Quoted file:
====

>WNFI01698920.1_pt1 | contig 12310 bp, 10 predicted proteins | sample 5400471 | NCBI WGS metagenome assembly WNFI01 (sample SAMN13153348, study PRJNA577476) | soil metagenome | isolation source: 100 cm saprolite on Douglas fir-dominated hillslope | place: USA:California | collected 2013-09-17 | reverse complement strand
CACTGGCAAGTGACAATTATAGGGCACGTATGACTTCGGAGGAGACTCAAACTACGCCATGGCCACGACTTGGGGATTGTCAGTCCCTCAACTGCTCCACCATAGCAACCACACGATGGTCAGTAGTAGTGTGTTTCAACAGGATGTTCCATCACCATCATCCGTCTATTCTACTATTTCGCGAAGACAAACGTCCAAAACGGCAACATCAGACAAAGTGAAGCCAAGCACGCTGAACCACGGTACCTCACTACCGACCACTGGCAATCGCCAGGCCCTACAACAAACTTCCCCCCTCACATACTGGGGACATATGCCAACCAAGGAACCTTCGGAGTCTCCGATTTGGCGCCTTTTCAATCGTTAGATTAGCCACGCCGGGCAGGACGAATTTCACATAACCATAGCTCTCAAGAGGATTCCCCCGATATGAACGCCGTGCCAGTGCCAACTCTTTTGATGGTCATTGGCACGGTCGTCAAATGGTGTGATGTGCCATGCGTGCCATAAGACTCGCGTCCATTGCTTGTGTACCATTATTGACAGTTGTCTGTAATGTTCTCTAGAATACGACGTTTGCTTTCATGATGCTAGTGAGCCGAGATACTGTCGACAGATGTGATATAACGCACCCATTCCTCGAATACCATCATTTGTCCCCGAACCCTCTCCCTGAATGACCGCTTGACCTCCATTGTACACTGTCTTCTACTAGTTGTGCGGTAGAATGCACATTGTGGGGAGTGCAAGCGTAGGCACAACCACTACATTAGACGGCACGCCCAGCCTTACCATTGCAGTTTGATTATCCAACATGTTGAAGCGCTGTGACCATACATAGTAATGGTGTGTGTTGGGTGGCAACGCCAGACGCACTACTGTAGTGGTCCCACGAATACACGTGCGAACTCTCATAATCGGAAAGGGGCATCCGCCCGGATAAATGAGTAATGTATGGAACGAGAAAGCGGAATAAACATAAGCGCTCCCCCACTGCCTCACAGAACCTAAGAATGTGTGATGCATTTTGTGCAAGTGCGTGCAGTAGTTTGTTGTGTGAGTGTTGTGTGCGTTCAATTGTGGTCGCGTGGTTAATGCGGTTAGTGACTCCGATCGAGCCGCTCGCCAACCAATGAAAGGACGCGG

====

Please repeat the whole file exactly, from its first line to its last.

>WNFI01698920.1_pt1 | contig 12310 bp, 10 predicted proteins | sample 5400471 | NCBI WGS metagenome assembly WNFI01 (sample SAMN13153348, study PRJNA577476) | soil metagenome | isolation source: 100 cm saprolite on Douglas fir-dominated hillslope | place: USA:California | collected 2013-09-17 | reverse complement strand
CACTGGCAAGTGACAATTATAGGGCACGTATGACTTCGGAGGAGACTCAAACTACGCCATGGCCACGACTTGGGGATTGTCAGTCCCTCAACTGCTCCACCATAGCAACCACACGATGGTCAGTAGTAGTGTGTTTCAACAGGATGTTCCATCACCATCATCCGTCTATTCTACTATTTCGCGAAGACAAACGTCCAAAACGGCAACATCAGACAAAGTGAAGCCAAGCACGCTGAACCACGGTACCTCACTACCGACCACTGGCAATCGCCAGGCCCTACAACAAACTTCCCCCCTCACATACTGGGGACATATGCCAACCAAGGAACCTTCGGAGTCTCCGATTTGGCGCCTTTTCAATCGTTAGATTAGCCACGCCGGGCAGGACGAATTTCACATAACCATAGCTCTCAAGAGGATTCCCCCGATATGAACGCCGTGCCAGTGCCAACTCTTTTGATGGTCATTGGCACGGTCGTCAAATGGTGTGATGTGCCATGCGTGCCATAAGACTCGCGTCCATTGCTTGTGTACCATTATTGACAGTTGTCTGTAATGTTCTCTAGAATACGACGTTTGCTTTCATGATGCTAGTGAGCCGAGATACTGTCGACAGATGTGATATAACGCACCCATTCCTCGAATACCATCATTTGTCCCCGAACCCTCTCCCTGAATGACCGCTTGACCTCCATTGTACACTGTCTTCTACTAGTTGTGCGGTAGAATGCACATTGTGGGGAGTGCAAGCGTAGGCACAACCACTACATTAGACGGCACGCCCAGCCTTACCATTGCAGTTTGATTATCCAACATGTTGAAGCGCTGTGACCATACATAGTAATGGTGTGTGTTGGGTGGCAACGCCAGACGCACTACTGTAGTGGTCCCACGAATACACGTGCGAACTCTCATAATCGGAAAGGGGCATCCGCCCGGATAAATGAGTAATGTATGGAACGAGAAAGCGGAATAAACATAAGCGCTCCCCCACTGCCTCACAGAACCTAAGAATGTGTGATGCATTTTGTGCAAGTGCGTGCAGTAGTTTGTTGTGTGAGTGTTGTGTGCGTTCAATTGTGGTCGCGTGGTTAATGCGGTTAGTGACTCCGATCGAGCCGCTCGCCAACCAATGAAAGGACGCGG